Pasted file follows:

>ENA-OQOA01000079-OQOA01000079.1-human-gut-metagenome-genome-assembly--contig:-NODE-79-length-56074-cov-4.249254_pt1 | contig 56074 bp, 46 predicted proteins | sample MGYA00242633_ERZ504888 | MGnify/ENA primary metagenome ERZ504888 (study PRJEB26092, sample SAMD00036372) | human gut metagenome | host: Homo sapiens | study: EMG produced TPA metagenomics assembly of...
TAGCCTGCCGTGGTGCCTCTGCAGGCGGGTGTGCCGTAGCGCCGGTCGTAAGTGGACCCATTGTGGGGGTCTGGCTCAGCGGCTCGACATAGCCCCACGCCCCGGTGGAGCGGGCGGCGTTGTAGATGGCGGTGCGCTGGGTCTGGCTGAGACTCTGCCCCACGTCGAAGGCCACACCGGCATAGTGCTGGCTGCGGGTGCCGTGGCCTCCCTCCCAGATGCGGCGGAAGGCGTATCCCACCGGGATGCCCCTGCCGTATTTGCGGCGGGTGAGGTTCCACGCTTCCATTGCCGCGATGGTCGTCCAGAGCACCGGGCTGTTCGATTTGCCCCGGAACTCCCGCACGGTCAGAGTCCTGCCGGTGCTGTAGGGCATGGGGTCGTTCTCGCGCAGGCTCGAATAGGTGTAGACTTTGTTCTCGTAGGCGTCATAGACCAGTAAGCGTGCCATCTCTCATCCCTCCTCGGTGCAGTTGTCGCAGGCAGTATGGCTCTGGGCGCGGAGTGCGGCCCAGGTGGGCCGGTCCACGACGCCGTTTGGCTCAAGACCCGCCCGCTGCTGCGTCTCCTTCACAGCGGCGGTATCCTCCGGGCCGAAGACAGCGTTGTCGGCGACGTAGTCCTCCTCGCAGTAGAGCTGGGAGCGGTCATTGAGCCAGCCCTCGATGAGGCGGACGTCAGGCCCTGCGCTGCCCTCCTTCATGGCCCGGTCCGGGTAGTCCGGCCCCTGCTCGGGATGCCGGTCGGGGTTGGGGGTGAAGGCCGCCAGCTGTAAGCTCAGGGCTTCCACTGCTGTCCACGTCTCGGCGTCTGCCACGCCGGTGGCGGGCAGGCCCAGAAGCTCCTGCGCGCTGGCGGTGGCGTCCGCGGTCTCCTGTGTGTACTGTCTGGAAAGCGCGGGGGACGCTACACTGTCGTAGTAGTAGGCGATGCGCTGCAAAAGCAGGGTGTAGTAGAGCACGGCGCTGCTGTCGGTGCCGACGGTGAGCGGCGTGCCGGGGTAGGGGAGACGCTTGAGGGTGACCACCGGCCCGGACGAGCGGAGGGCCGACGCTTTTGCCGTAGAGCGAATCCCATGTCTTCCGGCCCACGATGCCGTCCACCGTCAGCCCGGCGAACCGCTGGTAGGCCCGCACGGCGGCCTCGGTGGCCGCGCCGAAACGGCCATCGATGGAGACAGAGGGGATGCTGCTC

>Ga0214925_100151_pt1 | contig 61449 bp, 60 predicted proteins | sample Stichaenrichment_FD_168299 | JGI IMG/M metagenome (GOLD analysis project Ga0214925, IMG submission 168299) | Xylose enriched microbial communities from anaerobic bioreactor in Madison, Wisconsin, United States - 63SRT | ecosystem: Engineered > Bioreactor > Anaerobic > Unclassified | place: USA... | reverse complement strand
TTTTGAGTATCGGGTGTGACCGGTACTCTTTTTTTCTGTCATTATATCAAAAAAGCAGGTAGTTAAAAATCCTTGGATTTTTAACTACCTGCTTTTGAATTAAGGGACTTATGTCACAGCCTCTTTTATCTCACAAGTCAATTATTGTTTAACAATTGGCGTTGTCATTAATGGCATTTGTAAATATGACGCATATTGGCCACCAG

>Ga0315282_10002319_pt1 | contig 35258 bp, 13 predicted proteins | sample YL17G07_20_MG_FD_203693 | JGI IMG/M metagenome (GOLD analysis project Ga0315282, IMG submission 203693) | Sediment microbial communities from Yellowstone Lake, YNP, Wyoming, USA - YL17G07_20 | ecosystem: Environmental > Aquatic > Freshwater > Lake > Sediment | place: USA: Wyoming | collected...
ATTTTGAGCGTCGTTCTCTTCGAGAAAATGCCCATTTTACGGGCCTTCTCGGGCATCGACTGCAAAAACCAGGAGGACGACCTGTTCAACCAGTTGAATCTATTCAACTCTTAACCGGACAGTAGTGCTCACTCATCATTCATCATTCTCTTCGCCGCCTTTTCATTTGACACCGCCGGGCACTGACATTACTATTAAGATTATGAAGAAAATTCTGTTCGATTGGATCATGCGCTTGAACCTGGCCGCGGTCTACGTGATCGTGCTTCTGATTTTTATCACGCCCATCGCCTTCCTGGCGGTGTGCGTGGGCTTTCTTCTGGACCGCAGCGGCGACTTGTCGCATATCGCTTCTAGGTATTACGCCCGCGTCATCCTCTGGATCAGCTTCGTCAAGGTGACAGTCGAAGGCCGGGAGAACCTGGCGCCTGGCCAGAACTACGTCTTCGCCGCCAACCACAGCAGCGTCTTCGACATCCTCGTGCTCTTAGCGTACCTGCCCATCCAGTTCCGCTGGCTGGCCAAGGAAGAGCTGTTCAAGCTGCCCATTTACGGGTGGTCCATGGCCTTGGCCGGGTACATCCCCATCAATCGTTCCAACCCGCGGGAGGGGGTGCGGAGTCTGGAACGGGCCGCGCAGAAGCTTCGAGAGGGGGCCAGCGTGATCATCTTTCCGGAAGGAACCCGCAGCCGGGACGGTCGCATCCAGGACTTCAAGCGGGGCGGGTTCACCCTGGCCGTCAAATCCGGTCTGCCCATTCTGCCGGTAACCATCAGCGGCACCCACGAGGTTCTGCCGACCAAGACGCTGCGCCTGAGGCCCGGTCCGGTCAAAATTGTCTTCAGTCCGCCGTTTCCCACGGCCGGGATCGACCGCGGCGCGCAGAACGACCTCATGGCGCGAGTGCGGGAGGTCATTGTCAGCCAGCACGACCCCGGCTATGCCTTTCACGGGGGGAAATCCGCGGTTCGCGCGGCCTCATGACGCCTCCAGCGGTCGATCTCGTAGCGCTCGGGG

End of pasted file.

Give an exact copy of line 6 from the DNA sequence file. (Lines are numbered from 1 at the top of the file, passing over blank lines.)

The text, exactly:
ATTTTGAGCGTCGTTCTCTTCGAGAAAATGCCCATTTTACGGGCCTTCTCGGGCATCGACTGCAAAAACCAGGAGGACGACCTGTTCAACCAGTTGAATCTATTCAACTCTTAACCGGACAGTAGTGCTCACTCATCATTCATCATTCTCTTCGCCGCCTTTTCATTTGACACCGCCGGGCACTGACATTACTATTAAGATTATGAAGAAAATTCTGTTCGATTGGATCATGCGCTTGAACCTGGCCGCGGTCTACGTGATCGTGCTTCTGATTTTTATCACGCCCATCGCCTTCCTGGCGGTGTGCGTGGGCTTTCTTCTGGACCGCAGCGGCGACTTGTCGCATATCGCTTCTAGGTATTACGCCCGCGTCATCCTCTGGATCAGCTTCGTCAAGGTGACAGTCGAAGGCCGGGAGAACCTGGCGCCTGGCCAGAACTACGTCTTCGCCGCCAACCACAGCAGCGTCTTCGACATCCTCGTGCTCTTAGCGTACCTGCCCATCCAGTTCCGCTGGCTGGCCAAGGAAGAGCTGTTCAAGCTGCCCATTTACGGGTGGTCCATGGCCTTGGCCGGGTACATCCCCATCAATCGTTCCAACCCGCGGGAGGGGGTGCGGAGTCTGGAACGGGCCGCGCAGAAGCTTCGAGAGGGGGCCAGCGTGATCATCTTTCCGGAAGGAACCCGCAGCCGGGACGGTCGCATCCAGGACTTCAAGCGGGGCGGGTTCACCCTGGCCGTCAAATCCGGTCTGCCCATTCTGCCGGTAACCATCAGCGGCACCCACGAGGTTCTGCCGACCAAGACGCTGCGCCTGAGGCCCGGTCCGGTCAAAATTGTCTTCAGTCCGCCGTTTCCCACGGCCGGGATCGACCGCGGCGCGCAGAACGACCTCATGGCGCGAGTGCGGGAGGTCATTGTCAGCCAGCACGACCCCGGCTATGCCTTTCACGGGGGGAAATCCGCGGTTCGCGCGGCCTCATGACGCCTCCAGCGGTCGATCTCGTAGCGCTCGGGG